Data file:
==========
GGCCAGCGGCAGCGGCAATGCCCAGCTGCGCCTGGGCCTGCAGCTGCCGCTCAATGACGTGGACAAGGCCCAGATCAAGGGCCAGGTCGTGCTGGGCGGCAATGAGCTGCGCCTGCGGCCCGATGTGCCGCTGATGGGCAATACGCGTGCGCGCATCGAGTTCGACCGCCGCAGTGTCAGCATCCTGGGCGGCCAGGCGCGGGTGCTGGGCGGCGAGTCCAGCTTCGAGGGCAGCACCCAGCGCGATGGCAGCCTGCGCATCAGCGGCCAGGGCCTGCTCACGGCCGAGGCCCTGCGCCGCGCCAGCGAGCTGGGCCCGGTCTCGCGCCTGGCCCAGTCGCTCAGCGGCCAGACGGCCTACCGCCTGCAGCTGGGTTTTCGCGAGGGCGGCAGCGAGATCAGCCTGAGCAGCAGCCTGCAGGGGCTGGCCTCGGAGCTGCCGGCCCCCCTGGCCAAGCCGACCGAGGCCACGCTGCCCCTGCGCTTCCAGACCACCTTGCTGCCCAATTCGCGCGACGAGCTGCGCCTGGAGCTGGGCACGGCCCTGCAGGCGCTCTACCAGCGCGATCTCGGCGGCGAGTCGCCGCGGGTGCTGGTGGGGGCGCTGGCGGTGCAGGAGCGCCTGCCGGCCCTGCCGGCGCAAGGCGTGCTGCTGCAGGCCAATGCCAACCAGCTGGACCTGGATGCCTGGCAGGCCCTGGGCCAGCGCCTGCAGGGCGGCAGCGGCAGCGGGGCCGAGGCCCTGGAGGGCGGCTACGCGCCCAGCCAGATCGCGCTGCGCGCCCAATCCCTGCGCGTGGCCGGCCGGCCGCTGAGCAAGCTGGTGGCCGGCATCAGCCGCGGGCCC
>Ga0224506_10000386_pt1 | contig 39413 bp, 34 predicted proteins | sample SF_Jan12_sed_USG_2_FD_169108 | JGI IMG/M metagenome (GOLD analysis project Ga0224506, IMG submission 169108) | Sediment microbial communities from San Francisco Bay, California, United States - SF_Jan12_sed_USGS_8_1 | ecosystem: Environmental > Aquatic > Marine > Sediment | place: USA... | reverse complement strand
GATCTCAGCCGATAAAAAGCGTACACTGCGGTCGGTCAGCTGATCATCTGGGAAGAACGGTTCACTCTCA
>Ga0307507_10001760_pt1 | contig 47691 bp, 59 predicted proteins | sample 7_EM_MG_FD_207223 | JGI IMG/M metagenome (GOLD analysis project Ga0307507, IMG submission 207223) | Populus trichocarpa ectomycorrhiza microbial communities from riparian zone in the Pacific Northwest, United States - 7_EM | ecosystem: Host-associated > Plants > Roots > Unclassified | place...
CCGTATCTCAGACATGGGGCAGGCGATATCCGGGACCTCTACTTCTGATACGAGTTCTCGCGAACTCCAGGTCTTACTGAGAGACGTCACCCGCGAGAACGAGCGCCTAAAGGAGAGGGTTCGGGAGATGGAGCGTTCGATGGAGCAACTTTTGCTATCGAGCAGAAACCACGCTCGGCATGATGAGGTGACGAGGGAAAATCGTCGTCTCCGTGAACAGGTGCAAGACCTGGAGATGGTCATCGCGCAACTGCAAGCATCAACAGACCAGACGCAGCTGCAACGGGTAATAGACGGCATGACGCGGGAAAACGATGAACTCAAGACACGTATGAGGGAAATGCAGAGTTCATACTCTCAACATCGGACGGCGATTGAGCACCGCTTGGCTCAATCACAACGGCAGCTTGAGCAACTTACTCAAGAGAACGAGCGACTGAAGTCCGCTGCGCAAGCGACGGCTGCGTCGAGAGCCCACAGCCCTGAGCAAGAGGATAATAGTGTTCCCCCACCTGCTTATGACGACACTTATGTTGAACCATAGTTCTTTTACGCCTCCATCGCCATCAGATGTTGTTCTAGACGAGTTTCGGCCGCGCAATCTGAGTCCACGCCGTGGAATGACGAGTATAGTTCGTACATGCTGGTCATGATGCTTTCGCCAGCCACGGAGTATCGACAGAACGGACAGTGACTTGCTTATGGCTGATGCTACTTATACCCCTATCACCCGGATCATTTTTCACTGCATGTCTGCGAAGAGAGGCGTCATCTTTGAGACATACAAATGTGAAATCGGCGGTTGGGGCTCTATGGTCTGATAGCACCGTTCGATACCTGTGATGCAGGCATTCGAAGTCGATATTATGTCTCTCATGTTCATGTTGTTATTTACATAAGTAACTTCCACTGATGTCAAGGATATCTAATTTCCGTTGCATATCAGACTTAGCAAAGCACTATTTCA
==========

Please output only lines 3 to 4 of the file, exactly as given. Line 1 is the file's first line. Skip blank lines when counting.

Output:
GATCTCAGCCGATAAAAAGCGTACACTGCGGTCGGTCAGCTGATCATCTGGGAAGAACGGTTCACTCTCA
>Ga0307507_10001760_pt1 | contig 47691 bp, 59 predicted proteins | sample 7_EM_MG_FD_207223 | JGI IMG/M metagenome (GOLD analysis project Ga0307507, IMG submission 207223) | Populus trichocarpa ectomycorrhiza microbial communities from riparian zone in the Pacific Northwest, United States - 7_EM | ecosystem: Host-associated > Plants > Roots > Unclassified | place...